What’s Up at the Movies: Review of ‘Vice’

Vice seeks to demonstrate how one of the most mysterious, yet powerful, Vice Presidents in history carried out ruthless politics, both domestic and international, operating in the shadows of the White House… and the Pentagon… and the House of Representatives… and the Senate.


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A movie renaissance man, Adam “Ghost Panther” McKay – best known for his Will Ferrell collaborations, as the founder of Funny or Die, and writer for Saturday Night Live – brings us the unrestrained, irreverent  satire of Dick Cheney in Vice.

While Cheney served in some of the most prominent roles within the federal government, U.S. Representative for Wyoming, White House Chief of Staff, 17th Secretary of Defense, and 46th Vice President, it was the cloak-and-dagger style that defined him, or at least the one we meet in Vice.

Vice seeks to demonstrate how one of the most mysterious, yet powerful, Vice Presidents in history carried out ruthless politics, both domestic and international, operating in the shadows of the White House… and the Pentagon… and the House of Representatives… and the Senate.

To this end, Christian Bale as Cheney is masterful: a lackluster, dry, yet subtly manipulative, leader seeking power at all costs. This is not to mention the radical, physical transformation of Bale who gained nearly 50 pounds for the role and presumably had a team of artists who “styled” his hair each day of the shoot. Similarly, Amy Adams as Cheney’s wife, Lynne Cheney, is equally as unrecognizable, offering a stunning performance as the backbone of the Cheney family and the catalyst for Cheney’s rise to power.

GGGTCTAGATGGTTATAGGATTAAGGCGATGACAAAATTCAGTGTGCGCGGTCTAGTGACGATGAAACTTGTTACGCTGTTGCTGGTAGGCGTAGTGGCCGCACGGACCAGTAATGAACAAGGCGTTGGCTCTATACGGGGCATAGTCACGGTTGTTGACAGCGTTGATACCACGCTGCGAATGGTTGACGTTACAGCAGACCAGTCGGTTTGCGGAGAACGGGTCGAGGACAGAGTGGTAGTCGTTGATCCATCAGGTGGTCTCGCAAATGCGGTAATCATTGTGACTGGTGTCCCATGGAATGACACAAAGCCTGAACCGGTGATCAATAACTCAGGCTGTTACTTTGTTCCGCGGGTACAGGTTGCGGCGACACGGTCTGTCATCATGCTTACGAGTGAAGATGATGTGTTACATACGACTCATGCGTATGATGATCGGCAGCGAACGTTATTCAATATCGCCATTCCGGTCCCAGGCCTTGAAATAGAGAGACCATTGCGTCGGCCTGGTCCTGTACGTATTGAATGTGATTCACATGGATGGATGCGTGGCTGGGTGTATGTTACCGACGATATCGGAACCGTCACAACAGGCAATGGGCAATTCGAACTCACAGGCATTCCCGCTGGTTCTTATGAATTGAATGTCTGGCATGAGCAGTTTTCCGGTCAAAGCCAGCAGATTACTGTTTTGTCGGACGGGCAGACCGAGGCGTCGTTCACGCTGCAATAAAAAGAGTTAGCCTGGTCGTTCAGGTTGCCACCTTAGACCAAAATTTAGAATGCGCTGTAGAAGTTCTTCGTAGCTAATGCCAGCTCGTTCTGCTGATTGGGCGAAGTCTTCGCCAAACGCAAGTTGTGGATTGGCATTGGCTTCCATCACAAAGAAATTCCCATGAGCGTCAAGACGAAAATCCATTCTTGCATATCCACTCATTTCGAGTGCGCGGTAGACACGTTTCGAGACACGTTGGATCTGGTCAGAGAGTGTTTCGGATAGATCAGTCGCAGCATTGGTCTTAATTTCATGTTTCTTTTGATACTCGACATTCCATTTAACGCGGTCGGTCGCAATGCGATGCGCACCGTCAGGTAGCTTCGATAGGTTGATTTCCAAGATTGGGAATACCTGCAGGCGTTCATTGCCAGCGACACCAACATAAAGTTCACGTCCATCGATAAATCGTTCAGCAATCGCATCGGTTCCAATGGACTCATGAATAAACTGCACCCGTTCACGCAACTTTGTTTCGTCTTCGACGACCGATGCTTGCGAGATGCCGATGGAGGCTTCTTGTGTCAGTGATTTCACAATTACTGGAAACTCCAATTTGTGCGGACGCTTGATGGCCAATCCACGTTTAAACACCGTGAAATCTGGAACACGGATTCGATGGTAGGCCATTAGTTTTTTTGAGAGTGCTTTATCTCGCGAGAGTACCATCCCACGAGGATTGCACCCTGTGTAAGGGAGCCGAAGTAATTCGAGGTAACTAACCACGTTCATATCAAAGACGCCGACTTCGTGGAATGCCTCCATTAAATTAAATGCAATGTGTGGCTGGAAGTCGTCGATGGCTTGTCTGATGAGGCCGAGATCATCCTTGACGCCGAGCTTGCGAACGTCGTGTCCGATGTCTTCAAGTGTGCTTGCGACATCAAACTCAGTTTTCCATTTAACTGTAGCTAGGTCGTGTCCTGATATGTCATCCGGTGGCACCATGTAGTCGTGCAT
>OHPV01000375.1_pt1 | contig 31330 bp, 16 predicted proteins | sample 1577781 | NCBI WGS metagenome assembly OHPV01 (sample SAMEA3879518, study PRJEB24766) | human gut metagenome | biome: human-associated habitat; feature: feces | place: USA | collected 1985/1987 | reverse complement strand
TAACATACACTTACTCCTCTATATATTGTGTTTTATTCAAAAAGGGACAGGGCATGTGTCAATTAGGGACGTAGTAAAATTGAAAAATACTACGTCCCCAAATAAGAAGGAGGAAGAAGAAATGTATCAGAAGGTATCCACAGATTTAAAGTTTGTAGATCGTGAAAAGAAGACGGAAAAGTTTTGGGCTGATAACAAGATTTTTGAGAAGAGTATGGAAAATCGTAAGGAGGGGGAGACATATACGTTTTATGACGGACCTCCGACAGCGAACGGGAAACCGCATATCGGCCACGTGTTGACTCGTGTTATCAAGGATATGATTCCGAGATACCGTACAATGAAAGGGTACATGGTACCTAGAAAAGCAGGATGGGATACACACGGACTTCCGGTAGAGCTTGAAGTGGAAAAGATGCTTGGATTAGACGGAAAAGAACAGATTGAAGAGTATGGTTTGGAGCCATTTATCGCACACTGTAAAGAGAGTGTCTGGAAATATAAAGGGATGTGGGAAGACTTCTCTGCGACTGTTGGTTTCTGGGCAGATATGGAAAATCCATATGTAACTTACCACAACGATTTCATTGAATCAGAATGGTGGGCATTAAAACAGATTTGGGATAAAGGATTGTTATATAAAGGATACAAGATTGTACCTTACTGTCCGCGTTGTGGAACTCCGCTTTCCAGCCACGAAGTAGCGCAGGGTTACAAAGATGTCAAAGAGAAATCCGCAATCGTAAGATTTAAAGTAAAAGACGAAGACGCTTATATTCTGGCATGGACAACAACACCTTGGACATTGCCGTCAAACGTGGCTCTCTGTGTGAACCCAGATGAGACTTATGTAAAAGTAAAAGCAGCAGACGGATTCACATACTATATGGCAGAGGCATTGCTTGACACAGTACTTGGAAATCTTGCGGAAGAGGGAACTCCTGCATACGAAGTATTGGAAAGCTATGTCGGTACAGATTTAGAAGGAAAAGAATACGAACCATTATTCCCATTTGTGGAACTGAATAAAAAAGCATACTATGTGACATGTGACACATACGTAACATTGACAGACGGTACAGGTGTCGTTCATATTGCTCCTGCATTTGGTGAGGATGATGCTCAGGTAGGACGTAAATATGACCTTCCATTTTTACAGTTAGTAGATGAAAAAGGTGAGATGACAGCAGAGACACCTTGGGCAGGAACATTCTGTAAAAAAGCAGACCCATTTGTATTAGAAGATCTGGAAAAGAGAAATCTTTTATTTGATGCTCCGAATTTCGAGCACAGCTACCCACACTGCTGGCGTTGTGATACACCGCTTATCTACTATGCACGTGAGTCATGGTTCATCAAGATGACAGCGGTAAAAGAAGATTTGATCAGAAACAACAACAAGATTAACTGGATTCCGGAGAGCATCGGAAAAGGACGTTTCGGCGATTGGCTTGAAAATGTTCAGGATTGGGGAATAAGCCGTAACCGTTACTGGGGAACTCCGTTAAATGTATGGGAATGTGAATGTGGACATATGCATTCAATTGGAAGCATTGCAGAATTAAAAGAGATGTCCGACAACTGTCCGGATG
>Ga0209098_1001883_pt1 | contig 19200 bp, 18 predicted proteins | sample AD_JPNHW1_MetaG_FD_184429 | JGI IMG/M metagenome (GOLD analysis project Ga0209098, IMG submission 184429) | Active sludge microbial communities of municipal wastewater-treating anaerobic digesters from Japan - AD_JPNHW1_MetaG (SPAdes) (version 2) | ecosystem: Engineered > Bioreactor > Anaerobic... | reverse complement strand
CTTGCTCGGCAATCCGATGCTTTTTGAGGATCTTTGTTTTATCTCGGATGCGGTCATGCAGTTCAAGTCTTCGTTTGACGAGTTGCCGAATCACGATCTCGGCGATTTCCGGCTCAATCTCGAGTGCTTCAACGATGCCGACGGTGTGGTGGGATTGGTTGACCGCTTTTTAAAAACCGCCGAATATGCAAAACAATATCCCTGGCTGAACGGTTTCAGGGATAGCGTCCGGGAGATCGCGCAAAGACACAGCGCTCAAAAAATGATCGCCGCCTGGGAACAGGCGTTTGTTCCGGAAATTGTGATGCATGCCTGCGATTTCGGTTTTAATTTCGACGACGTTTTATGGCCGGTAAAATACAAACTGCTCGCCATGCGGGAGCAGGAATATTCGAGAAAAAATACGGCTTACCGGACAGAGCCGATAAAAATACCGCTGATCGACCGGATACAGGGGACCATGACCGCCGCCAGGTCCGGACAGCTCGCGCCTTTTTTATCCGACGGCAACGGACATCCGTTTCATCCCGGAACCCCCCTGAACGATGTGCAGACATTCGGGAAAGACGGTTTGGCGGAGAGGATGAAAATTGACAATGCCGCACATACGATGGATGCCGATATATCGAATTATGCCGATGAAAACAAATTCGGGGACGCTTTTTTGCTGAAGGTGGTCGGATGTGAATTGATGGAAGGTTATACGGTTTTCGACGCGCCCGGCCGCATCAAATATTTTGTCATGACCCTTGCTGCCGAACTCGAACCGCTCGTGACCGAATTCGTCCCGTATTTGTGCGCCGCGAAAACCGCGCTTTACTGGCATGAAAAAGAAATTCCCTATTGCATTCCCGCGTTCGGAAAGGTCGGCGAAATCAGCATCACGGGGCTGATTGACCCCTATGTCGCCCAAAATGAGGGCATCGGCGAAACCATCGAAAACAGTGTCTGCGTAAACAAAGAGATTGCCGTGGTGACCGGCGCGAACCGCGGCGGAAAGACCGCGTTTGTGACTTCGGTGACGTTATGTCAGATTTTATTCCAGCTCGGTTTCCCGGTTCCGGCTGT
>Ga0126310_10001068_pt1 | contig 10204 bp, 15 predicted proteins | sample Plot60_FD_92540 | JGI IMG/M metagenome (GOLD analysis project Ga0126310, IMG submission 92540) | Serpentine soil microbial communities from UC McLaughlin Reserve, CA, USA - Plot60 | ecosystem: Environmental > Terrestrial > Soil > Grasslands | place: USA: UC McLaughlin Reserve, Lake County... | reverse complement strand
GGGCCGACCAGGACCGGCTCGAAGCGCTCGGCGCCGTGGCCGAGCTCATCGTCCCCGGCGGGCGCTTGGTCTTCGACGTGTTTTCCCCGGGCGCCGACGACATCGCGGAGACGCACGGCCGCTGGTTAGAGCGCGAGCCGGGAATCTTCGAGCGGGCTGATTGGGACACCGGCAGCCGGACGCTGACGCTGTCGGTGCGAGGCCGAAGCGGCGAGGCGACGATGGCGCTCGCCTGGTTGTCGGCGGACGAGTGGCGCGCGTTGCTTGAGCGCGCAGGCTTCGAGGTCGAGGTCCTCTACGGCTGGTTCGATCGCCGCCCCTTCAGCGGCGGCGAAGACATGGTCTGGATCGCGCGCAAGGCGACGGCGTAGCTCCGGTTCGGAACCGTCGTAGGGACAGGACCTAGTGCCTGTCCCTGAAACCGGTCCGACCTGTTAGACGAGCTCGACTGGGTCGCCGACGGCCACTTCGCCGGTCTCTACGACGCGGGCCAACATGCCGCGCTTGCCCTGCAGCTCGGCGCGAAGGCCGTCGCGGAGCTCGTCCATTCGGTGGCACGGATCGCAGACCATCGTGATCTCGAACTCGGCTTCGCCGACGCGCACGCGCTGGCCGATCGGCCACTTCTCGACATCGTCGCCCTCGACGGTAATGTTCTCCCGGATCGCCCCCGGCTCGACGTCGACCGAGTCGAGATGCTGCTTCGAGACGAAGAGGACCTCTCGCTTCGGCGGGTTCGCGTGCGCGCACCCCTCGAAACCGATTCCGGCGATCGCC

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Despite the striking performances of Bale and Adams, Vice, as a whole, is a bit all over the place. With a significant overlap in style with McKay’s The Big Short, blunt symbolism, a tenuous connection between Cheney and the narrator, humorous scene breaks, and breaking the fourth wall à la Netflix’s House of Cards, the movie tries to pack in too many theatrical devices in two hours.

Moreover, McKay’s portrayal of George W. Bush, played by Sam Rockwell, was merely an over-the-top, shallow caricature of our 43rd President, which only serves to distract from the movie and lessen the likelihood of viewers to perceive McKay’s depiction of Cheney as accurate.

Of note, performances by Steve Carrell as Donald Rumsfeld and Tyler Perry as Colin Powell are as masterful as Bale’s and Adams’, yet because Rumsfeld and Perry were less prominent figures in the overall depiction, Carrell and Perry garnered less screen time.

Overall, the movie is entertaining and worth the watch, but take it at face value. If you are in the mood for something less serious, McKay’s Holmes and Watson, starring Will Ferrell and John C. Reilly, is also in theaters.

WhatsUpRI Rating: 3.5 out of 5

WhatsUp Ratings Guide
5- Excellent – Don’t miss it
4- Very Good – Well worth your time
3- Good – Solid, but not earthshattering
2- Fair – Not quite ready for prime time
1- Poor – Don’t waste your time or money

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